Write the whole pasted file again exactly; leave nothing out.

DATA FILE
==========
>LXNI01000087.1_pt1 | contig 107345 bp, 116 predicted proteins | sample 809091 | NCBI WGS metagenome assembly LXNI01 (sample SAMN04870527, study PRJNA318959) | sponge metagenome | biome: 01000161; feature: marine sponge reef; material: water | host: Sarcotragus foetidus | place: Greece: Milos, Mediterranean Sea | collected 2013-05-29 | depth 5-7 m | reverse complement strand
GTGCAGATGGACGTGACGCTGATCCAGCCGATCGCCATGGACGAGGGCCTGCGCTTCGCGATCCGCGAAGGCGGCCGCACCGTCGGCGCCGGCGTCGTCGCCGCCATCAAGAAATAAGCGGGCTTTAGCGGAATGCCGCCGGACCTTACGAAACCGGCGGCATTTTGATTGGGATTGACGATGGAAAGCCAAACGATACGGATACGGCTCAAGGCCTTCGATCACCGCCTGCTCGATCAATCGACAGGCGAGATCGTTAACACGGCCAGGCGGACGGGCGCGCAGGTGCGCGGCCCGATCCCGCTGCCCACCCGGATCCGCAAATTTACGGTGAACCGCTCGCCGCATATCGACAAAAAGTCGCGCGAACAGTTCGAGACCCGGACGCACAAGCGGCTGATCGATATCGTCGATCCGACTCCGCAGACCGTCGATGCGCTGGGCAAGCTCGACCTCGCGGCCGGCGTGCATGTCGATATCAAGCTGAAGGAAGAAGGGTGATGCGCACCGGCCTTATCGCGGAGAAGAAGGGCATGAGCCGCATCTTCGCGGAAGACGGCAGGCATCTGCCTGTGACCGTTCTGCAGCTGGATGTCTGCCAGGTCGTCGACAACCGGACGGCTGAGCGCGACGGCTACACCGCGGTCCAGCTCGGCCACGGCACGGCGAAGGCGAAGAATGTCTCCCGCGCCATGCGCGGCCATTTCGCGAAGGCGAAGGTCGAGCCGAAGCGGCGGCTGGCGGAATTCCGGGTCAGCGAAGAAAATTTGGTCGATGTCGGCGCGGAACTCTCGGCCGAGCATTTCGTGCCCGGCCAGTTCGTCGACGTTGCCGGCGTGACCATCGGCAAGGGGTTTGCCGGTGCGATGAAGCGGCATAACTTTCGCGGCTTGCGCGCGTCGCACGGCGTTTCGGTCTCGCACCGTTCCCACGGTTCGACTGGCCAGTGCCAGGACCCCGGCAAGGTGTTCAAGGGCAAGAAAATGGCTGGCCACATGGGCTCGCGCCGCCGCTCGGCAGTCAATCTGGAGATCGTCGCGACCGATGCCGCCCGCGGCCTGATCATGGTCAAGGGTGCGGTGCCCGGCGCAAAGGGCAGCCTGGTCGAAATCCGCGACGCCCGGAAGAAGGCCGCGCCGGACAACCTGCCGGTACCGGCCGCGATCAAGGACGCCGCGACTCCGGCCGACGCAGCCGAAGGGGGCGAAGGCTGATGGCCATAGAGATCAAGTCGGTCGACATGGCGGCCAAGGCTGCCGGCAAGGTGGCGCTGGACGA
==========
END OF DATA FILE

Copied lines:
>LXNI01000087.1_pt1 | contig 107345 bp, 116 predicted proteins | sample 809091 | NCBI WGS metagenome assembly LXNI01 (sample SAMN04870527, study PRJNA318959) | sponge metagenome | biome: 01000161; feature: marine sponge reef; material: water | host: Sarcotragus foetidus | place: Greece: Milos, Mediterranean Sea | collected 2013-05-29 | depth 5-7 m | reverse complement strand
GTGCAGATGGACGTGACGCTGATCCAGCCGATCGCCATGGACGAGGGCCTGCGCTTCGCGATCCGCGAAGGCGGCCGCACCGTCGGCGCCGGCGTCGTCGCCGCCATCAAGAAATAAGCGGGCTTTAGCGGAATGCCGCCGGACCTTACGAAACCGGCGGCATTTTGATTGGGATTGACGATGGAAAGCCAAACGATACGGATACGGCTCAAGGCCTTCGATCACCGCCTGCTCGATCAATCGACAGGCGAGATCGTTAACACGGCCAGGCGGACGGGCGCGCAGGTGCGCGGCCCGATCCCGCTGCCCACCCGGATCCGCAAATTTACGGTGAACCGCTCGCCGCATATCGACAAAAAGTCGCGCGAACAGTTCGAGACCCGGACGCACAAGCGGCTGATCGATATCGTCGATCCGACTCCGCAGACCGTCGATGCGCTGGGCAAGCTCGACCTCGCGGCCGGCGTGCATGTCGATATCAAGCTGAAGGAAGAAGGGTGATGCGCACCGGCCTTATCGCGGAGAAGAAGGGCATGAGCCGCATCTTCGCGGAAGACGGCAGGCATCTGCCTGTGACCGTTCTGCAGCTGGATGTCTGCCAGGTCGTCGACAACCGGACGGCTGAGCGCGACGGCTACACCGCGGTCCAGCTCGGCCACGGCACGGCGAAGGCGAAGAATGTCTCCCGCGCCATGCGCGGCCATTTCGCGAAGGCGAAGGTCGAGCCGAAGCGGCGGCTGGCGGAATTCCGGGTCAGCGAAGAAAATTTGGTCGATGTCGGCGCGGAACTCTCGGCCGAGCATTTCGTGCCCGGCCAGTTCGTCGACGTTGCCGGCGTGACCATCGGCAAGGGGTTTGCCGGTGCGATGAAGCGGCATAACTTTCGCGGCTTGCGCGCGTCGCACGGCGTTTCGGTCTCGCACCGTTCCCACGGTTCGACTGGCCAGTGCCAGGACCCCGGCAAGGTGTTCAAGGGCAAGAAAATGGCTGGCCACATGGGCTCGCGCCGCCGCTCGGCAGTCAATCTGGAGATCGTCGCGACCGATGCCGCCCGCGGCCTGATCATGGTCAAGGGTGCGGTGCCCGGCGCAAAGGGCAGCCTGGTCGAAATCCGCGACGCCCGGAAGAAGGCCGCGCCGGACAACCTGCCGGTACCGGCCGCGATCAAGGACGCCGCGACTCCGGCCGACGCAGCCGAAGGGGGCGAAGGCTGATGGCCATAGAGATCAAGTCGGTCGACATGGCGGCCAAGGCTGCCGGCAAGGTGGCGCTGGACGA